Last Sunday, North Korea said it successfully launched an intermediate range ballistic missile. Though seemingly distant, for some on Penn’s campus the missile test strikes close to home.
“My parents are concerned, but this isn’t new for South Koreans,” College sophomore Mina Yoo, a Seoul resident, said. “We’ve had to deal with North Koreans doing these kinds of tests since the 1980s.”
“It’s something we’re aware of,” Yoo added, “but not something that necessarily affects our everyday life.”
Citing the difficulty of getting South Koreans to care about the North Korean humanitarian issues, Yoo noted a stark generational gap between people like her grandparents — who “have a huge heart for North Korea” and “want unification soon” — and people of her generation, for whom “North Korea is a joke.”
However, the apathy at Penn toward these types of events is on a level Mina calls “surprising.”
“Talking to my friends here at Penn, they’re actually really indifferent,” Yoo said. “They don’t care.”
Yoo is the president of Liberty in North Korea, a student group that helps alleviate the humanitarian crisis in North Korea by raising awareness and providing monetary aid to North Korean refugees. Often abbreviated LiNK, members of the group say they struggle during instances of North Korean military aggression, because the effort to humanize North Koreans is hampered by fear.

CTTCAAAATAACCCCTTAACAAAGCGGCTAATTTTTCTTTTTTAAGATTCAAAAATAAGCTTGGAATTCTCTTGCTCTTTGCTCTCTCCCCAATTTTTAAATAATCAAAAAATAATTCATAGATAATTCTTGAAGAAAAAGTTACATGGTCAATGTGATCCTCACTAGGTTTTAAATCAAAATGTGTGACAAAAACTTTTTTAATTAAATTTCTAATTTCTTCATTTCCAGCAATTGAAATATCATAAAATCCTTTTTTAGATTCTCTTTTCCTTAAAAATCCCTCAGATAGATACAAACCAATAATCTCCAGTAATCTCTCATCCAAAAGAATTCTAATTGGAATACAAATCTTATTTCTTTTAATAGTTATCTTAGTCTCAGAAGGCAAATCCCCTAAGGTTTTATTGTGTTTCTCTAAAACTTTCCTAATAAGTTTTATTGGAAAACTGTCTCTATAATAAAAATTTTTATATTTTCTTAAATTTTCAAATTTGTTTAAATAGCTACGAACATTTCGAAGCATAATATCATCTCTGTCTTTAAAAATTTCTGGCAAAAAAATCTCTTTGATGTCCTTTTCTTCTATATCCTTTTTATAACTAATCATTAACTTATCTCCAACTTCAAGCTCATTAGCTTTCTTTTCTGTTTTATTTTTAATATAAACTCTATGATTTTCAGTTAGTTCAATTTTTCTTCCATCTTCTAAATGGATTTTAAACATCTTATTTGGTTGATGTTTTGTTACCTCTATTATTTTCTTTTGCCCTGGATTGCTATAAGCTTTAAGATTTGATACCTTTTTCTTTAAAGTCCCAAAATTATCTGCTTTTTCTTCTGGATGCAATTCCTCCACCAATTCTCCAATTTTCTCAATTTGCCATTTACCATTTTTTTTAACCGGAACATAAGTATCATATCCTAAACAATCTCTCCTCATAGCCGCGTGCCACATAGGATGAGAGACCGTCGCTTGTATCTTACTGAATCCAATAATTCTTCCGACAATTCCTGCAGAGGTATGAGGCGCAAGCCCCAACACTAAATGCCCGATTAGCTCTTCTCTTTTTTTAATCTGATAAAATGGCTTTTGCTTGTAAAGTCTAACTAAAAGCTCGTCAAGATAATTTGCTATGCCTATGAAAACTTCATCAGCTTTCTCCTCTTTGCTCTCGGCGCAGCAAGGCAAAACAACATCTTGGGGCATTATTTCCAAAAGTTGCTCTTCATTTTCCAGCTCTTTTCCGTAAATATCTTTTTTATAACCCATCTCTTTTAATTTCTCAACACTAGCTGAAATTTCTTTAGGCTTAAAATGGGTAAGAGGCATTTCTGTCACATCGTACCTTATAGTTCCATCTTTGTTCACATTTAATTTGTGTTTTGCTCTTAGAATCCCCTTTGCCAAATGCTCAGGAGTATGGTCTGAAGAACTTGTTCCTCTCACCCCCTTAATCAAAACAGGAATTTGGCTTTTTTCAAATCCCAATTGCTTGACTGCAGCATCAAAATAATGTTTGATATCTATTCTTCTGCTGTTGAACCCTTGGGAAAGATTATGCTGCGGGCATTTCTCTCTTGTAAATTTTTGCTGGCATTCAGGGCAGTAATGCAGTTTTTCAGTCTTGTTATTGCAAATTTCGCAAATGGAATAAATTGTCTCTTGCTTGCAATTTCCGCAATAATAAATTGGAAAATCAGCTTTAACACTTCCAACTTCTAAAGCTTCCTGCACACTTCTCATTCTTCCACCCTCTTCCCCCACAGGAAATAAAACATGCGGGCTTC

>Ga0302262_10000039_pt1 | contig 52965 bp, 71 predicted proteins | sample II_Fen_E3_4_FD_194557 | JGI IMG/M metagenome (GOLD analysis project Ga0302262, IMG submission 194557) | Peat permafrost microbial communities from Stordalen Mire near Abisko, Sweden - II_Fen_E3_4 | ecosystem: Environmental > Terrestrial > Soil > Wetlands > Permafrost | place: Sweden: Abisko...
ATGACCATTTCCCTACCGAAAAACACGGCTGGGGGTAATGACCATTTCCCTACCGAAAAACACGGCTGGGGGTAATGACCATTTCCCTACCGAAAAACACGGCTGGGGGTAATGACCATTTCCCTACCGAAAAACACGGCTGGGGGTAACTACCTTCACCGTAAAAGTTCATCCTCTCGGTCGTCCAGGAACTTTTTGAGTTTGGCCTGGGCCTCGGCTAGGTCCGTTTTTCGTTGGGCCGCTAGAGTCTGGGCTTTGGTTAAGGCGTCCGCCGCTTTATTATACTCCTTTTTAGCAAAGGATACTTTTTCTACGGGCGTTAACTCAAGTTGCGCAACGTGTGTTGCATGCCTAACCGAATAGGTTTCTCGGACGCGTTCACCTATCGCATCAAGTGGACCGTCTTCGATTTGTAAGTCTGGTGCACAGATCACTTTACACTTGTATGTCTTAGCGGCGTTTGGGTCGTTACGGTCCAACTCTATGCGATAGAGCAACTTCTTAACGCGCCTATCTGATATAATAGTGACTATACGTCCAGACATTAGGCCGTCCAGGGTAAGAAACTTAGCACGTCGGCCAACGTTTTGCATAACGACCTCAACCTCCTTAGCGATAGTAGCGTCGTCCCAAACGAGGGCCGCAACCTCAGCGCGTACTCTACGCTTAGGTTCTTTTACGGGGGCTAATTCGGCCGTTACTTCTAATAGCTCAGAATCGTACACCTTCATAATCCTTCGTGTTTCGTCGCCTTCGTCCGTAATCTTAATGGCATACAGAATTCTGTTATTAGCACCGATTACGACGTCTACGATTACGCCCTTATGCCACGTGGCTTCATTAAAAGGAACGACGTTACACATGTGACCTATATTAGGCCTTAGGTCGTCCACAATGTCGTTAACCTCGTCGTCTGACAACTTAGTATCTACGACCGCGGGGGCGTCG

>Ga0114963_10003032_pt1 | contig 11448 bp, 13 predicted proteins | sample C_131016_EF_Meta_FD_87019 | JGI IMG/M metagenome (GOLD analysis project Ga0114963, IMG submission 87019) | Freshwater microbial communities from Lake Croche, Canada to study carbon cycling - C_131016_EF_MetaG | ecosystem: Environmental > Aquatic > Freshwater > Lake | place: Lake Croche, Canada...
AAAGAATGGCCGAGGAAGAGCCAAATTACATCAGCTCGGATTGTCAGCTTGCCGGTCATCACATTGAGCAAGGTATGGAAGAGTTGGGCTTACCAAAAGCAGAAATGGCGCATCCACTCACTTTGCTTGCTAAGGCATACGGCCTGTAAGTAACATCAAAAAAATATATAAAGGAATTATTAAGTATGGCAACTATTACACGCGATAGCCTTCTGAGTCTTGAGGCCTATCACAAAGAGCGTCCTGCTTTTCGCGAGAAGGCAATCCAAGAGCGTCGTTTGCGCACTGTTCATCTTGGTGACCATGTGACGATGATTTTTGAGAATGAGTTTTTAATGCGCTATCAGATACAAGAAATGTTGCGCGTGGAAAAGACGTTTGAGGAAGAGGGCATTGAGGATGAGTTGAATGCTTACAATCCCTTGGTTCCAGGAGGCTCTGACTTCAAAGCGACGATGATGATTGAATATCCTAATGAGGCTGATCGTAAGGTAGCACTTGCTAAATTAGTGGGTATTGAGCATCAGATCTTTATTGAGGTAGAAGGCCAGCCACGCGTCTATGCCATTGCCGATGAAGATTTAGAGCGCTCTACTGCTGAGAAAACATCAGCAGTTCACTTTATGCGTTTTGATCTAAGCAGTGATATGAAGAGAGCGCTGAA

“When this kind of news comes out, all the focus shifts to Kim Jong-un and his military tactics, while we want to focus on the actual victims of what’s happening in North Korea, the human rights violations that occur there,” Yoo said. “But we don’t want to be ignorant. We don’t want to just ignore what’s happening.”
Nursing sophomore Grace Cho is the current research chair of LiNK, charged with keeping its constituency updated on shifts in the North Korean situation.
“The [North Koreans] did start using a solid fuel, which means that a missile takes a couple minutes to launch, in comparison with hours using liquid fuel,” Cho explained. “The fact that it was successful, and the fact that we have [American] political turn over — meaning all relationships are at stake — is scary.”
The LiNK board says it will use the military news as a catalyst to change its strategy.
“We have to be flexible,” Cho said. “Missile testing won’t change our core mission, but it’ll really change how we approach things.”
“All I wanted to do was just push away this issue, so that people could focus on the humanitarian issue,” Yoo said. “But I realize this is something we really have to use in order to accomplish our goal.”
Political science professor Avery Goldstein has another perspective on the event.
“It’s very unlikely that North Korea would have an unprovoked launch against one of its neighbors or the United States, because it knows the consequence of doing that,” Goldstein said. “The retaliation they’d face would wipe out the North Korean regime.”
But Goldstein, the director of the Center for the Study of Contemporary China, also said, “My biggest nightmare, out of all of those things in play, is the concern that the regime hasn’t been good at securing its military capabilities in ways that make sure they don’t get passed along to international crime organizations or terrorists.”
“It’s one thing when it’s normal weapons,” he said, “but when it’s some of these capabilities, it’s pretty frightening.”